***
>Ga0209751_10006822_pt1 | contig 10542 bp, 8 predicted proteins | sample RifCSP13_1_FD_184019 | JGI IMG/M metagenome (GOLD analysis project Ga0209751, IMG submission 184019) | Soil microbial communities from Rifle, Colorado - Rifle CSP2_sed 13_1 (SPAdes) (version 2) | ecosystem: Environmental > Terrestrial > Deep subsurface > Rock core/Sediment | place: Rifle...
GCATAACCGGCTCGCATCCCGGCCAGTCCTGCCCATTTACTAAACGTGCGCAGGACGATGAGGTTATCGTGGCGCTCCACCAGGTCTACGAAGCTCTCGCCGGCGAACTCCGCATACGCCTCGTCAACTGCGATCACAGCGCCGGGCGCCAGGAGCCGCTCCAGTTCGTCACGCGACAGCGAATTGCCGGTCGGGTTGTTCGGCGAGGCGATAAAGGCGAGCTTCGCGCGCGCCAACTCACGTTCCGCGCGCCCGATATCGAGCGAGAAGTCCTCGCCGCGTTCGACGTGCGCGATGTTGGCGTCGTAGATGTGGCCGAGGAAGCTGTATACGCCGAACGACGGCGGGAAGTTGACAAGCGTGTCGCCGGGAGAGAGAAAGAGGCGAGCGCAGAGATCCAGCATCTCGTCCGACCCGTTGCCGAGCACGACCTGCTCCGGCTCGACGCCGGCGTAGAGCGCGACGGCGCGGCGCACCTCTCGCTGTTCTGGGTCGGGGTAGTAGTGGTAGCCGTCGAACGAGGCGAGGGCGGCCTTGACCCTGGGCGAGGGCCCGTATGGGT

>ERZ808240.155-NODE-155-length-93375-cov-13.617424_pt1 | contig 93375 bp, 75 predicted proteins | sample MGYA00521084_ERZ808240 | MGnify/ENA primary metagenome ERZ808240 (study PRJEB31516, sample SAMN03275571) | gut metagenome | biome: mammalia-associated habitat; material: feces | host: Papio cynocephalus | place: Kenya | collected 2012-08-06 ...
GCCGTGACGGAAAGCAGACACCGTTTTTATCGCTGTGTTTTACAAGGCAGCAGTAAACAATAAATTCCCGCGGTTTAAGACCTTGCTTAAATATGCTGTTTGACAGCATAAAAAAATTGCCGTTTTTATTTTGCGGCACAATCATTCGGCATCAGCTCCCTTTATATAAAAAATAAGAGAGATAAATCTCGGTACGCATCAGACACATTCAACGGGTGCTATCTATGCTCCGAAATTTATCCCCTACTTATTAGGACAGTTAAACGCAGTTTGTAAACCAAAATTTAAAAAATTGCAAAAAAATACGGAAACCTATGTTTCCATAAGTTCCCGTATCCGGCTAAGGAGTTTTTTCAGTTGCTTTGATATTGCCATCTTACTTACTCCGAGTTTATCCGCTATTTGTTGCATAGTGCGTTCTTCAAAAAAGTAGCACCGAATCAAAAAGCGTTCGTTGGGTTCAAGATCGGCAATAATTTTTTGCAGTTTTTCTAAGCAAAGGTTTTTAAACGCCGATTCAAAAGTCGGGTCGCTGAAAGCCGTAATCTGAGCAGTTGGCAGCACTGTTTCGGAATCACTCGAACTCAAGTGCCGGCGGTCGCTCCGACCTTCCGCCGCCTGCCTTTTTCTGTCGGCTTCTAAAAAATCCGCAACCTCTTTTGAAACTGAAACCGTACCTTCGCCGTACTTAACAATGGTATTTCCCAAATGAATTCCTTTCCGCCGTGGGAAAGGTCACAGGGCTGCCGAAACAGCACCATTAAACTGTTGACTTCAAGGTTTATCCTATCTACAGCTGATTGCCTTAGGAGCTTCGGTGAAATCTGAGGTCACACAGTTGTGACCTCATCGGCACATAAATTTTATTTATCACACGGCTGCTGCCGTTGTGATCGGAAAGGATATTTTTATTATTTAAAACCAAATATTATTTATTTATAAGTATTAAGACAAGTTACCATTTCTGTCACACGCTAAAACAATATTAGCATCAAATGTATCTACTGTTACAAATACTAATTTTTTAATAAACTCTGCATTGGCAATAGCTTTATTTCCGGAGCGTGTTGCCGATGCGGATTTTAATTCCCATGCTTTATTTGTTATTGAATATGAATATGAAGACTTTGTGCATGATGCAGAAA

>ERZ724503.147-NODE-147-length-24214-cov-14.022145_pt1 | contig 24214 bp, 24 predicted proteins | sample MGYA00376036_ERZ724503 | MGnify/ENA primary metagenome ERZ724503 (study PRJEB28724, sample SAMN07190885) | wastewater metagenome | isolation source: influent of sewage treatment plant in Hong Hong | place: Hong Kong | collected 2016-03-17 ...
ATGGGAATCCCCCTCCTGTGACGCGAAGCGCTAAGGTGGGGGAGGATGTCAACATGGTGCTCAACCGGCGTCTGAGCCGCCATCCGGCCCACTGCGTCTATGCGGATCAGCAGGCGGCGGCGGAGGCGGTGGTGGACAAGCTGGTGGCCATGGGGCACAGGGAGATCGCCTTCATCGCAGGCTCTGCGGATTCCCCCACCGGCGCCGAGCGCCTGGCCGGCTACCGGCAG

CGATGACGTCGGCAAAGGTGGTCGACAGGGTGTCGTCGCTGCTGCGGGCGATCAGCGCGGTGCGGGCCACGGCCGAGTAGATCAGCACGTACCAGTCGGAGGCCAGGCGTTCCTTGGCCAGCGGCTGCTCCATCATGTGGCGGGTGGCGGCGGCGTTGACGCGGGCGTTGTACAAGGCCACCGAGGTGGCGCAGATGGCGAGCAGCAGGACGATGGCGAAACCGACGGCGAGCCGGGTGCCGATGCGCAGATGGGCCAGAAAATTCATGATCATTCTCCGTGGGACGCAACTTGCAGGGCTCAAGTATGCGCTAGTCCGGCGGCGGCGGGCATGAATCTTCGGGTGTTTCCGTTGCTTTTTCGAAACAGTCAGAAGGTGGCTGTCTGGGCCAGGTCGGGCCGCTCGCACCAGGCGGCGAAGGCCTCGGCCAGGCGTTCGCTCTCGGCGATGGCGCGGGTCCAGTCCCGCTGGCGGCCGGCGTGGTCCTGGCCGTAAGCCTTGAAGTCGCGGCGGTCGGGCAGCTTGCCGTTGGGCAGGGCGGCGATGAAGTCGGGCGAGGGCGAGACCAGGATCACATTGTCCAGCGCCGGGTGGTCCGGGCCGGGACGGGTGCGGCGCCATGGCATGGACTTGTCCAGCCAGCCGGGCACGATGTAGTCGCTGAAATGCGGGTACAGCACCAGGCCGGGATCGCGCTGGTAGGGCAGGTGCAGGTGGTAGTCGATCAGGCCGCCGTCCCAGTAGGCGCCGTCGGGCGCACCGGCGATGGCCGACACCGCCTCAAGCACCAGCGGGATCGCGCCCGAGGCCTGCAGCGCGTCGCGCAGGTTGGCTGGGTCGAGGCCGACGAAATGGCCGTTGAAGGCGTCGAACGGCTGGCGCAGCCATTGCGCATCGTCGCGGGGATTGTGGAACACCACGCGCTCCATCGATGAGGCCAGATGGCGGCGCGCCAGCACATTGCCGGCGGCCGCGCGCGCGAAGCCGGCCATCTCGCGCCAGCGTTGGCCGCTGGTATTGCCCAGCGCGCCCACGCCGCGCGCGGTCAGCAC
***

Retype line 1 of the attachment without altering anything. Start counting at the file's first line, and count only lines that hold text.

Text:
>Ga0209751_10006822_pt1 | contig 10542 bp, 8 predicted proteins | sample RifCSP13_1_FD_184019 | JGI IMG/M metagenome (GOLD analysis project Ga0209751, IMG submission 184019) | Soil microbial communities from Rifle, Colorado - Rifle CSP2_sed 13_1 (SPAdes) (version 2) | ecosystem: Environmental > Terrestrial > Deep subsurface > Rock core/Sediment | place: Rifle...